BWW Reviews: THE HEIR APPARENT at the Shakespeare Theatre Company

By: Oct. 17, 2011
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If you have never been to Washington's Shakespeare Theatre Company, one thing you will learn...to expect the unexpected.

They just finished a sold-out run of the Tony-nominated musical Fela. Last season the Scottish hit play Black Watch was presented.

Now they are presenting a new translation by David Ives of the Jean-Francois Regnard's 1708 comedic masterpiece, the Heir Apparent. (Ives is having a big year. He gets his first shot on Broadway with Venus in Fur at the Friedman Theatre.) You may ask "Who is Regnard?"  You may also ask, "Is it really a masterpiece?"

David Ives summed up the playwright's history like this. "As your average young man of 23 gadding about the world he was taken prisoner in 1778 by Algerian pirates, sold into slavery, did six months' hard labor, got ransamed and when arrived home hung his slave-chains on the wall of his Paris house.  After a cushy Treasury job, he launched himself as a comic playwright at age 38 and became the Next Big Thing after Moliere." Even Ives admits when STC Artistic Director sent him the play for a possible adaptation, he had never heard of Regnard.  So everyone...don't feel so bad.

Called Le Legataire Universel, it has been performed at the Comedie Francaise more than 1,000 times.

I was laughing so hard at times, my wife Lisa had to hit me so she could hear the lines.  I ended up buying an autographed copy of of the play sold at the STC's gift shop and I'm so happy I did.  I had missed so much.

If you google French farce, the Heir Apparent should be there.

The plot is fairly simple. A rich old miser. Geronte, has kept his money somewhere in his home.  His nephew Eraste desperately wants to marry Isabelle, but needs to secure an inheritance from his uncle who is quickly failing and has hired a lawyer to write his will.  The problem is that Geronte plans on passing his money to many different heirs (including one in America) and also wants to wed Isabelle himself.  What is one to do in such a malaise??? You have a clever servant named Crispin who after learning about Geronte's supposed demise, plans to impersonate the old miser, convince the lawyer (who has never met Geronte) to write a will with Eraste listed as the sole heir to the fortune.  Ya got it??  That's the story in a nutshell.  There is laugher galore and even a pig who almost steals the show.

Here's a taste. Crispin's love, Lisete is caring for Geronte.

She says:

"Well gold alone won't help the old man thrive. I thought last night would be his last alive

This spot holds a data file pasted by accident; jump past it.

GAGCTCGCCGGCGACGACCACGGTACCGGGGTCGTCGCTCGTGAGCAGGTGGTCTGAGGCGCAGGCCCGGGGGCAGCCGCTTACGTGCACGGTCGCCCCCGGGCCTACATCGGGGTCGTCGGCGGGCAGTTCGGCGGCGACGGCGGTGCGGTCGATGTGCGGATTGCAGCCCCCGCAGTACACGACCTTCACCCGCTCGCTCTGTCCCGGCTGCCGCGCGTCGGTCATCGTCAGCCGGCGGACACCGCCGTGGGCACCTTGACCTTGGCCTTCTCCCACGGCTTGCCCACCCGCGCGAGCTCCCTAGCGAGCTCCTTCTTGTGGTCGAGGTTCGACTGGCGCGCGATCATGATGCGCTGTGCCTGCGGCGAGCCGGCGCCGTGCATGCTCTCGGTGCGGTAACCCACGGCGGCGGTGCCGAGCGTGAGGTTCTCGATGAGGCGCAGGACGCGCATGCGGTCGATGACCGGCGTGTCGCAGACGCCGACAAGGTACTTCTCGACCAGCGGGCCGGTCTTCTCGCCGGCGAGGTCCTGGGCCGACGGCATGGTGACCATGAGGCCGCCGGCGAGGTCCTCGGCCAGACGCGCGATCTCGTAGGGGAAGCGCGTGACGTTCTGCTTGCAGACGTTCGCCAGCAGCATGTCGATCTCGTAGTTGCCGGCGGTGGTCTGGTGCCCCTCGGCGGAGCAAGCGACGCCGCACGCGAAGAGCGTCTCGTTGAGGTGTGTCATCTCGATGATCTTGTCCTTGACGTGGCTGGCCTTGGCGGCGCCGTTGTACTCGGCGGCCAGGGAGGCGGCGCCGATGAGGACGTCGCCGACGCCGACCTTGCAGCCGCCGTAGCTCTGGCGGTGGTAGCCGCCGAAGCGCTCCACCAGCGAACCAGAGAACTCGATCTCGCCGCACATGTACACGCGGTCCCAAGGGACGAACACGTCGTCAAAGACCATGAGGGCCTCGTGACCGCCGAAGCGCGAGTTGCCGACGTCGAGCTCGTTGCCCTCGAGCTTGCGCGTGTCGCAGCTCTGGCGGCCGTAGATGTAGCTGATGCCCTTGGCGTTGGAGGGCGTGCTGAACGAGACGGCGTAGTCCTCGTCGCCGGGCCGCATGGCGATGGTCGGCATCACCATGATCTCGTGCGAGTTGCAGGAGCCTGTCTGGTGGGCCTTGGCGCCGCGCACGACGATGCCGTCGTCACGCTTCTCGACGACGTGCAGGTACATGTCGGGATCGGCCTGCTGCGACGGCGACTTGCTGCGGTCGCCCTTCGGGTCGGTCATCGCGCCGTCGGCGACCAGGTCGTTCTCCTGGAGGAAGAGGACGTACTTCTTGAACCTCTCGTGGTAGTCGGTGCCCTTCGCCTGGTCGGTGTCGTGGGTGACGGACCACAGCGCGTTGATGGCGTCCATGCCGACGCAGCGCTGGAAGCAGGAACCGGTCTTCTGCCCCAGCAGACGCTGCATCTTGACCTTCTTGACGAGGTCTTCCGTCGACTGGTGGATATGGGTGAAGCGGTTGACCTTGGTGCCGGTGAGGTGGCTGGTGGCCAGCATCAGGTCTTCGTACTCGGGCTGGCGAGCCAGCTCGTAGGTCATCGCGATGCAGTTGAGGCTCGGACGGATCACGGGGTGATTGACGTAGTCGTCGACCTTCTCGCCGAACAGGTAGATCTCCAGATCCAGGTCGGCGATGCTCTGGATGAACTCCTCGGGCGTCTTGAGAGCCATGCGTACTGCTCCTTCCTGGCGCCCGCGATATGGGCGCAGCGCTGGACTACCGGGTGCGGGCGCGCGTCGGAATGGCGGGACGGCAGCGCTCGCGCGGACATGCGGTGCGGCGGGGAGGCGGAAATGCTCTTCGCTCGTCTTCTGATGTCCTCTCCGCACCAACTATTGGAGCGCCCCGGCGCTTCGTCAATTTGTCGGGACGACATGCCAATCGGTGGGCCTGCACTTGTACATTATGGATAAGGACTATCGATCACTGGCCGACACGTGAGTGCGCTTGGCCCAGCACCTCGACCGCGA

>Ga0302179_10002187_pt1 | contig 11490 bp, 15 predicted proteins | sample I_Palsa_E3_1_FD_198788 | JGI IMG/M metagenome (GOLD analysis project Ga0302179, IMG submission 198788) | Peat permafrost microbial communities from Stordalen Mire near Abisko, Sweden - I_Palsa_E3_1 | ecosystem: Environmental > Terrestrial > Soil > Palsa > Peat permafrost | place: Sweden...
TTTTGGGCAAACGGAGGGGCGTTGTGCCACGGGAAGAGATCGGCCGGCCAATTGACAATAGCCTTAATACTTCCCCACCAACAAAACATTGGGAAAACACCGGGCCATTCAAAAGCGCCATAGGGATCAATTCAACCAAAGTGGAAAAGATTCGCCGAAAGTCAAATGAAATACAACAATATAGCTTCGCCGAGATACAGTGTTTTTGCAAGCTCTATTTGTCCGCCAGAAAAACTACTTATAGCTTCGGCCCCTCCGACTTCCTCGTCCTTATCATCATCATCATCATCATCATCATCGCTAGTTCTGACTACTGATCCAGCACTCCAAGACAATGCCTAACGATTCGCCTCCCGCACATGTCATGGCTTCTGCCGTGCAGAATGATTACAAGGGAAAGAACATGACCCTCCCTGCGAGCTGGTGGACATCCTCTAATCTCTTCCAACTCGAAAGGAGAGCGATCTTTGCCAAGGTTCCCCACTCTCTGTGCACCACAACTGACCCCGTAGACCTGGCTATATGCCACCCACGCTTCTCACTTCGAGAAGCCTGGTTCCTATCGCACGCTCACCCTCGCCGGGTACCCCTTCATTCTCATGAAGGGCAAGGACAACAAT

For twenty times he fell into a swoon

And lay as lifeless as a pitted prune..."

Kahn directed this fun play and has assembled a superb cast.

Carson Elrod makes his STC debut as the craft young servant Crispin. His impersonation of Geronte alone is worth the price of admission.

STC Affiliated Artist Floyd King has the joy of playing Geronte.

Isabelle's mother, Madame Argante, is played by STC Affiliated Artist Nancy Robinette and gives another memorable performance.

Andrew Veenstra plays Eraste, Meg Chambers Steedle is the beautiful Isabelle, Kelly Hutchinson has so much fun as Lisete, and Clark Middleton plays the lawyer Scruple (a fitting name for a lawyer?).

Much credit goes to the design team: Alexander Dodge (Scenic Design), Phillip Rosenberg (Lighting Design), Murell Horton (the terrific Costume Designer) and Adam Wernick (Music, which at times reminded me of the lovely score of the film "Tom Jones".)

STC wants to attract a younger audience and to help in this endeavor, they have $15 seats available for those under 35.

Much of the play is in rhyme. The Washington Post's Peter Marks did his entire review in rhyme which I highly recommend.  He ends his review as follows: "So raise a flute to writers past, Whose names we lose but dramas last. And let's hope somewhere he has news, His work can still get good reviews." Kudos Mr. Marks.

For tickets, call 202-547-1122 or visit www.shakespearetheatre.org.

The play at the Lansburgh Theatre, 450 7th St. NW runs until Oct. 23.

For comments, write to cgshubow@broadwayworld.com.

Musical The Boys from Syracuse to be presented Nov. 4-6 at Sidney Harmon Hall

The wonderful musical The Boys from Syracuse will be getting a concert-style staging Nov. 4-6 at Sidney Harmon Hall.

Featuring a classic score by Rodgers and Hart, the book has been adapted by, you guessed it, David Ives. He's a busy man!!! STC Associate Director Alal Paul will direct this special anniversary concert. The cast features many with Broadway credits: Anastasia Barzee, Alexander Gemignani. Leslie Kritzer, and Michael McGrath.

Photo Credit: Scott Suchman



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